13. As much as I try, posha (Ugandan staple food made of water and maize flour) is just not palatable. Even covered with ground nut sauce, it’s texture is hard to stomach. No wonder they only serve poscha and beans in prisons here! 

Pocha (the white stuff top right) - probably the most tasteless and nutritionally void food of all time
Pocha (the white stuff top right) – probably the most tasteless and nutritionally void food of all time

  1. Corruption is rife. Expect to pay ‘fines’ to traffic police for all manner of imaginary offences. As a muzugo, you’re an easy target.
  2. Carry small change for paying boda boda drivers, market stall owners or street food vendors. It’s embarrassing, dangerous and problematic whipping out large denominations.
  3. Dress conservatively. Ugandan women will rarely be seen in short skirts and legs are perceived as particularly provocative. Cleavage, on the other hand, rarely gets a second glance.
  4. Living in a hot, land-locked country means you’ll crave a pool to cool off in. The best are Emin Pascha, Speke Resort and Kabira Country Club. IMG_3616

IMG_3616
Emin Pasha’s lush pool

  1. Treat yourself to regular pedicures. The roads are dusty and the heat will soon leave you with cracked, hard feet. For 30,000 shilling (£7) you can get a luxury manicure and pedicure at Sparkles in Garden City. Money well spent.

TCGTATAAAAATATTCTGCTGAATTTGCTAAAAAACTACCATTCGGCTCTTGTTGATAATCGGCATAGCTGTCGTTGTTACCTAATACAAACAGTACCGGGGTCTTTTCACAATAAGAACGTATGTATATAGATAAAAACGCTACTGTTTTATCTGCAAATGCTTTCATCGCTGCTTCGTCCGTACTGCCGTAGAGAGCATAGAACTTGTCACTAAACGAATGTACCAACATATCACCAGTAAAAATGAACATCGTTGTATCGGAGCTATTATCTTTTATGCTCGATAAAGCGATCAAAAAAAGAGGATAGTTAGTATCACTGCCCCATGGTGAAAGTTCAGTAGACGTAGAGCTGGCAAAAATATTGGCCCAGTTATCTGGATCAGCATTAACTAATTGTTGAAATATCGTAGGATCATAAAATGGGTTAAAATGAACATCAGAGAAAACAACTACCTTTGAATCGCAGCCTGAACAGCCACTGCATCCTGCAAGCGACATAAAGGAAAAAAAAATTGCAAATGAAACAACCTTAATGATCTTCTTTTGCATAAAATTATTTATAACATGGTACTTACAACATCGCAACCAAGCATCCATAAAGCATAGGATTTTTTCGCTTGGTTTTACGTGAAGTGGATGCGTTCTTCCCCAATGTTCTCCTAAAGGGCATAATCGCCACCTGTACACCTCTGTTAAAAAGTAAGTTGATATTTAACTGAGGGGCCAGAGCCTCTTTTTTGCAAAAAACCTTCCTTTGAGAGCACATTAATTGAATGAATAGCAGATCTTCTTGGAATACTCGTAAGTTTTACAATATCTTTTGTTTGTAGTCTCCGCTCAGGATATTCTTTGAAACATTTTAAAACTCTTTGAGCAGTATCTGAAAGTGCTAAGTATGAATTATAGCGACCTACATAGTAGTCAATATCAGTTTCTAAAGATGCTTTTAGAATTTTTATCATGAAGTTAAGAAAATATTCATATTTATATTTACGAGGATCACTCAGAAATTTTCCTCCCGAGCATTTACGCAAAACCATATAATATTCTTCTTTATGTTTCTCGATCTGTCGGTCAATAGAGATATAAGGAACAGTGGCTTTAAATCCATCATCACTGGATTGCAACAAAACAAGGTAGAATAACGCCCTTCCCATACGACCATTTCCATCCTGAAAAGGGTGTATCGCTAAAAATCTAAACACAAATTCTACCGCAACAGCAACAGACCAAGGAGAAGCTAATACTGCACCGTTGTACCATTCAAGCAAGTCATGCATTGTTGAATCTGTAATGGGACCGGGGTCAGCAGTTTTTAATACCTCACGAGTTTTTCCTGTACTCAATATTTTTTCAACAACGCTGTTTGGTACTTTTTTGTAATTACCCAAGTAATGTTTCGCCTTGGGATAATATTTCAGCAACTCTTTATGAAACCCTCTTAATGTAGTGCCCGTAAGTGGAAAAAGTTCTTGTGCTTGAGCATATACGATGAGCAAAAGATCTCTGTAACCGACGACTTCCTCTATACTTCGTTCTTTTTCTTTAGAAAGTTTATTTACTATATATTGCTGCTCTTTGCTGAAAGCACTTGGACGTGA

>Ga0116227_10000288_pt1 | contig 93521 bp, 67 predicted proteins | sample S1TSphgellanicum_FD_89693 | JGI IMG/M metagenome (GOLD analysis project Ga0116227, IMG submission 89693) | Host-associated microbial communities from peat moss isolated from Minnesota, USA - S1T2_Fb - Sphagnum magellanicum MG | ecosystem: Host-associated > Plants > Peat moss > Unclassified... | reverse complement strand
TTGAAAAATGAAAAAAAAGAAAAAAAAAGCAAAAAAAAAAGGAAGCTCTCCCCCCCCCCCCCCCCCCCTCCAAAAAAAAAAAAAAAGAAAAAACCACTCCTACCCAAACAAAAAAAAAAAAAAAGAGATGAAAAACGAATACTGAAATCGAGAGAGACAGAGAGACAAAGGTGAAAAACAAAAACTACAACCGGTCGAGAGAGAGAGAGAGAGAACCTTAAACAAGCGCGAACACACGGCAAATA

2. Hostels in Uganda, as with most of Africa, leave a lot to be desired. Red Chilli Hideaway is probably the best but go for room 217, which boasts the best views and avoid the dorms if you budget allows.
  3. Crocodile steak – sounds exotically delicious, tastes like rubber.
  4. Always make small talk. It’s considered rude not to say ‘hello, how are you?’ before asking directions, for a taxi ride or ordering food. Always make small talk. It goes a long way.
  5. Lonely Planet need to commission a guide book for Uganda. I feel a bit lost without one.
  6. Uganda uses the same power sockets as the UK. Bonus! But for 2-plugs you might have used elsewere in Africa, just push in a plastic pen-cap to open the 3rd hole and you can still make them fit. Nifty trick to avoid having to buy an adaptor.
  7. The Red Pepper is the most repulsive, salacious tabloid newspaper I’ve ever read.
  8. Do pack tampons. Or accept the fact you’ll be waddling around with a chafing, sweat-soaked sanitary towel in 30 degree heat.
  9. Trekking with gorillas will leave an almighty dent in your budget. But it’s one unmissable experience you can’t leave Uganda without.1888473_10101096410776425_772561663_n
  10. Don’t take any valuables to Owino Market. Thieves are highly skilled and work with artful precision – they can swipe your watch off your wrist in a split-second and vanish into the crowd.
  11. The Bahai temple and Gaddafi Mosque offer some of the best views of the city. Whilst you’re welcome to take photos inside and outside the mosque, the Bahai temple only permits photos in the grounds. The 10.30am service at the Bahai Temple every Sunday is well worth a visit.